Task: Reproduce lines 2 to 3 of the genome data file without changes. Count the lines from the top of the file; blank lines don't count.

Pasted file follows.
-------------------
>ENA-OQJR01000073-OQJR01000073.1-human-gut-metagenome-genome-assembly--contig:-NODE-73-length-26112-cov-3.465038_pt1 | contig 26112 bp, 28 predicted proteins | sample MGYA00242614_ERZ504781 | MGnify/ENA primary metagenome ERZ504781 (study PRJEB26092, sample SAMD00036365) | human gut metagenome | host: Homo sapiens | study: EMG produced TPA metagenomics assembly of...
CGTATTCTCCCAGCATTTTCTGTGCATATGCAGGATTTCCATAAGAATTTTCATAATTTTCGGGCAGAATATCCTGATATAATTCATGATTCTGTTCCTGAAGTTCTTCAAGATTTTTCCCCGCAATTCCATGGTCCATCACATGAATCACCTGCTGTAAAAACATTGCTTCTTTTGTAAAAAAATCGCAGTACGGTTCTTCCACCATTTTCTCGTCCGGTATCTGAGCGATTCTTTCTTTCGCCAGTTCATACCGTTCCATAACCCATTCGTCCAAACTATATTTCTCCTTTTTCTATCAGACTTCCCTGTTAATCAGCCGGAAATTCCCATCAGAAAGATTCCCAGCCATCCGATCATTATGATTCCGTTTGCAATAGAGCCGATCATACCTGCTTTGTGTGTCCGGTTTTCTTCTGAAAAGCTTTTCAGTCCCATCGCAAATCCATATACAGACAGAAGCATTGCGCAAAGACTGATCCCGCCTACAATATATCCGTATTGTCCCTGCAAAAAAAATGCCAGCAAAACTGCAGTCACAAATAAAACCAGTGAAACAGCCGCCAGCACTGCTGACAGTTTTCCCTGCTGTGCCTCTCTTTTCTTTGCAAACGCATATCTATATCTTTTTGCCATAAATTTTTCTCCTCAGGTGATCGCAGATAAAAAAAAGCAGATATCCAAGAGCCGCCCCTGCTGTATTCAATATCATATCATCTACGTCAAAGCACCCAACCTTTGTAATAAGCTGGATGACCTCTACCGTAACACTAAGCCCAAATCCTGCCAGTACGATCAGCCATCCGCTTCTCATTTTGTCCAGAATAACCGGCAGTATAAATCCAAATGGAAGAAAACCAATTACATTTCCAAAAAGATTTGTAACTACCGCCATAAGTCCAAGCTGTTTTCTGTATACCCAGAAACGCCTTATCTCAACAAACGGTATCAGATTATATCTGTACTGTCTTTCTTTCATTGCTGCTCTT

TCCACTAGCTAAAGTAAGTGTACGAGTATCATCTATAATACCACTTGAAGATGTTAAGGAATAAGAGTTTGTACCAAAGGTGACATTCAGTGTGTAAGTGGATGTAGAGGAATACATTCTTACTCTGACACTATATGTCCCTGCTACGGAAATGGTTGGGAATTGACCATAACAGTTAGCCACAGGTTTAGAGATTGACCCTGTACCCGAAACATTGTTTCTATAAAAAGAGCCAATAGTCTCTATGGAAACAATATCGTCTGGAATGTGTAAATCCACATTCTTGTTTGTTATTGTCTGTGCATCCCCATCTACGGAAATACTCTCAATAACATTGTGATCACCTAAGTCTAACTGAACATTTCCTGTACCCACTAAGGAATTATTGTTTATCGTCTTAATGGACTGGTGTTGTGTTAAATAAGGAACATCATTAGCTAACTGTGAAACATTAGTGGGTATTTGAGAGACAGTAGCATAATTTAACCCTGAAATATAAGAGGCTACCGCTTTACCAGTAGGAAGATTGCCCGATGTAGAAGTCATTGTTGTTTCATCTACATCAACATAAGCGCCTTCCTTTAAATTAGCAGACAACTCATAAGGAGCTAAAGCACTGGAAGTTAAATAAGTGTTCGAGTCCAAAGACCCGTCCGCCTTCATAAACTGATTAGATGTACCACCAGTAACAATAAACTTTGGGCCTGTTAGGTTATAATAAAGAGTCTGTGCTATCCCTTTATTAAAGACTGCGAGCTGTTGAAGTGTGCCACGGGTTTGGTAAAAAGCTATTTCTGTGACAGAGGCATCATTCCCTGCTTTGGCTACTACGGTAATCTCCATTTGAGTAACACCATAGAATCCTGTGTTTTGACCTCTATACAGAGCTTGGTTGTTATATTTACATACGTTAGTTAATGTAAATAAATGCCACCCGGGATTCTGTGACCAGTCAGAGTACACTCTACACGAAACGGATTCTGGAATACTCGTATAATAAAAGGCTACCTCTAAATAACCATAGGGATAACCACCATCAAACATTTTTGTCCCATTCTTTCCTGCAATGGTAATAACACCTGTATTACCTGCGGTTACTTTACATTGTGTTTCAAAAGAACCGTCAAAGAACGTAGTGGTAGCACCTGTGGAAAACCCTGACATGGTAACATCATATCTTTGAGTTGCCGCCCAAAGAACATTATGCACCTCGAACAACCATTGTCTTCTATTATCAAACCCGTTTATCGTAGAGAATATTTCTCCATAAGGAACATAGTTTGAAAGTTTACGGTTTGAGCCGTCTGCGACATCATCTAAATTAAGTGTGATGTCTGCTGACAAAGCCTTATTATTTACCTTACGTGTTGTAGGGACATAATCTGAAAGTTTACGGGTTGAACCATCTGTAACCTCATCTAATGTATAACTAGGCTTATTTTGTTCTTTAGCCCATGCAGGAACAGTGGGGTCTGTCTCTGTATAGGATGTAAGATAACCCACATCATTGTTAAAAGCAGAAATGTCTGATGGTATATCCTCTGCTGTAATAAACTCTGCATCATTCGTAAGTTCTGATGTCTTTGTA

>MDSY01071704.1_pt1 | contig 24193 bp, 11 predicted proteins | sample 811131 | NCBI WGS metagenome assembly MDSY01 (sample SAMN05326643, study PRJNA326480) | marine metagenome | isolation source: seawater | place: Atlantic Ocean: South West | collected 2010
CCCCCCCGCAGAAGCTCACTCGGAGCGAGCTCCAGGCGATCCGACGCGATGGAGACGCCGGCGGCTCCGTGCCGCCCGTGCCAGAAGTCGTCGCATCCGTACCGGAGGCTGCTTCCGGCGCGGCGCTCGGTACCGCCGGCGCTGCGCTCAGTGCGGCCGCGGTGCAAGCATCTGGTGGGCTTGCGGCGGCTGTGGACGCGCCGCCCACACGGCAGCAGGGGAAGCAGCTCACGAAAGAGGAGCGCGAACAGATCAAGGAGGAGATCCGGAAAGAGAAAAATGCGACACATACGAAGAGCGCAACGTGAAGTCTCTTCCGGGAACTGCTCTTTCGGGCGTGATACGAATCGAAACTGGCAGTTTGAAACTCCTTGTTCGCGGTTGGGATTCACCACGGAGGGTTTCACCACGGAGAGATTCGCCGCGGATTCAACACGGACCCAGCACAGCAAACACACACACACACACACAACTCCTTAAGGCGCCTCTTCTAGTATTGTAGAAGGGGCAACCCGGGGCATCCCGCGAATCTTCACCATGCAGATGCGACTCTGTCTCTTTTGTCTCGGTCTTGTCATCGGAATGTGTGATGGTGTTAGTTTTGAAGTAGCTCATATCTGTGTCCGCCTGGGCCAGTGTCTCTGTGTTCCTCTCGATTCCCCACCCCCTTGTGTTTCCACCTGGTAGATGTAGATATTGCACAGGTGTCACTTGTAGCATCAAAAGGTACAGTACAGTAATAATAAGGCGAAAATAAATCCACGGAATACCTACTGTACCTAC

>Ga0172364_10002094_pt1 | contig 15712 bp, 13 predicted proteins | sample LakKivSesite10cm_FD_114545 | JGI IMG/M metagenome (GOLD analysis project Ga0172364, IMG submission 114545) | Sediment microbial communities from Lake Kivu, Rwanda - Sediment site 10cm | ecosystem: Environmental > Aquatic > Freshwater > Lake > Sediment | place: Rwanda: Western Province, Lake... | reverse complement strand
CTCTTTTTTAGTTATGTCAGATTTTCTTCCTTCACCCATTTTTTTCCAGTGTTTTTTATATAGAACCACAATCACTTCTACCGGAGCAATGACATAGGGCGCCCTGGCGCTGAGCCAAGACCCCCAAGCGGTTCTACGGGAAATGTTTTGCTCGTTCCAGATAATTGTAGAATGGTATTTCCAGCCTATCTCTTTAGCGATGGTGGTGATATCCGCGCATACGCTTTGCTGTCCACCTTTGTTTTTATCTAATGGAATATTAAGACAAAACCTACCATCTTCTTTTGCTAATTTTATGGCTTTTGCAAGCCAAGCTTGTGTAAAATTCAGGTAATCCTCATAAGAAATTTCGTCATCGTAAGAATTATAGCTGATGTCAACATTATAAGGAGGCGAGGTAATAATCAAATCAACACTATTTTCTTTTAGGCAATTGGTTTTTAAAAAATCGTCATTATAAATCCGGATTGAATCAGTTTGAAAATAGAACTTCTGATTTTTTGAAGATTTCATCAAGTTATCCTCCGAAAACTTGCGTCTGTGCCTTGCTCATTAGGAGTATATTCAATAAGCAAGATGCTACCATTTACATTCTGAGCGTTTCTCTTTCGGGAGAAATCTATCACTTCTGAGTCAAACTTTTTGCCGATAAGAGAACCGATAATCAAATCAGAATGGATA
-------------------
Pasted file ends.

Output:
CGTATTCTCCCAGCATTTTCTGTGCATATGCAGGATTTCCATAAGAATTTTCATAATTTTCGGGCAGAATATCCTGATATAATTCATGATTCTGTTCCTGAAGTTCTTCAAGATTTTTCCCCGCAATTCCATGGTCCATCACATGAATCACCTGCTGTAAAAACATTGCTTCTTTTGTAAAAAAATCGCAGTACGGTTCTTCCACCATTTTCTCGTCCGGTATCTGAGCGATTCTTTCTTTCGCCAGTTCATACCGTTCCATAACCCATTCGTCCAAACTATATTTCTCCTTTTTCTATCAGACTTCCCTGTTAATCAGCCGGAAATTCCCATCAGAAAGATTCCCAGCCATCCGATCATTATGATTCCGTTTGCAATAGAGCCGATCATACCTGCTTTGTGTGTCCGGTTTTCTTCTGAAAAGCTTTTCAGTCCCATCGCAAATCCATATACAGACAGAAGCATTGCGCAAAGACTGATCCCGCCTACAATATATCCGTATTGTCCCTGCAAAAAAAATGCCAGCAAAACTGCAGTCACAAATAAAACCAGTGAAACAGCCGCCAGCACTGCTGACAGTTTTCCCTGCTGTGCCTCTCTTTTCTTTGCAAACGCATATCTATATCTTTTTGCCATAAATTTTTCTCCTCAGGTGATCGCAGATAAAAAAAAGCAGATATCCAAGAGCCGCCCCTGCTGTATTCAATATCATATCATCTACGTCAAAGCACCCAACCTTTGTAATAAGCTGGATGACCTCTACCGTAACACTAAGCCCAAATCCTGCCAGTACGATCAGCCATCCGCTTCTCATTTTGTCCAGAATAACCGGCAGTATAAATCCAAATGGAAGAAAACCAATTACATTTCCAAAAAGATTTGTAACTACCGCCATAAGTCCAAGCTGTTTTCTGTATACCCAGAAACGCCTTATCTCAACAAACGGTATCAGATTATATCTGTACTGTCTTTCTTTCATTGCTGCTCTT

TCCACTAGCTAAAGTAAGTGTACGAGTATCATCTATAATACCACTTGAAGATGTTAAGGAATAAGAGTTTGTACCAAAGGTGACATTCAGTGTGTAAGTGGATGTAGAGGAATACATTCTTACTCTGACACTATATGTCCCTGCTACGGAAATGGTTGGGAATTGACCATAACAGTTAGCCACAGGTTTAGAGATTGACCCTGTACCCGAAACATTGTTTCTATAAAAAGAGCCAATAGTCTCTATGGAAACAATATCGTCTGGAATGTGTAAATCCACATTCTTGTTTGTTATTGTCTGTGCATCCCCATCTACGGAAATACTCTCAATAACATTGTGATCACCTAAGTCTAACTGAACATTTCCTGTACCCACTAAGGAATTATTGTTTATCGTCTTAATGGACTGGTGTTGTGTTAAATAAGGAACATCATTAGCTAACTGTGAAACATTAGTGGGTATTTGAGAGACAGTAGCATAATTTAACCCTGAAATATAAGAGGCTACCGCTTTACCAGTAGGAAGATTGCCCGATGTAGAAGTCATTGTTGTTTCATCTACATCAACATAAGCGCCTTCCTTTAAATTAGCAGACAACTCATAAGGAGCTAAAGCACTGGAAGTTAAATAAGTGTTCGAGTCCAAAGACCCGTCCGCCTTCATAAACTGATTAGATGTACCACCAGTAACAATAAACTTTGGGCCTGTTAGGTTATAATAAAGAGTCTGTGCTATCCCTTTATTAAAGACTGCGAGCTGTTGAAGTGTGCCACGGGTTTGGTAAAAAGCTATTTCTGTGACAGAGGCATCATTCCCTGCTTTGGCTACTACGGTAATCTCCATTTGAGTAACACCATAGAATCCTGTGTTTTGACCTCTATACAGAGCTTGGTTGTTATATTTACATACGTTAGTTAATGTAAATAAATGCCACCCGGGATTCTGTGACCAGTCAGAGTACACTCTACACGAAACGGATTCTGGAATACTCGTATAATAAAAGGCTACCTCTAAATAACCATAGGGATAACCACCATCAAACATTTTTGTCCCATTCTTTCCTGCAATGGTAATAACACCTGTATTACCTGCGGTTACTTTACATTGTGTTTCAAAAGAACCGTCAAAGAACGTAGTGGTAGCACCTGTGGAAAACCCTGACATGGTAACATCATATCTTTGAGTTGCCGCCCAAAGAACATTATGCACCTCGAACAACCATTGTCTTCTATTATCAAACCCGTTTATCGTAGAGAATATTTCTCCATAAGGAACATAGTTTGAAAGTTTACGGTTTGAGCCGTCTGCGACATCATCTAAATTAAGTGTGATGTCTGCTGACAAAGCCTTATTATTTACCTTACGTGTTGTAGGGACATAATCTGAAAGTTTACGGGTTGAACCATCTGTAACCTCATCTAATGTATAACTAGGCTTATTTTGTTCTTTAGCCCATGCAGGAACAGTGGGGTCTGTCTCTGTATAGGATGTAAGATAACCCACATCATTGTTAAAAGCAGAAATGTCTGATGGTATATCCTCTGCTGTAATAAACTCTGCATCATTCGTAAGTTCTGATGTCTTTGTA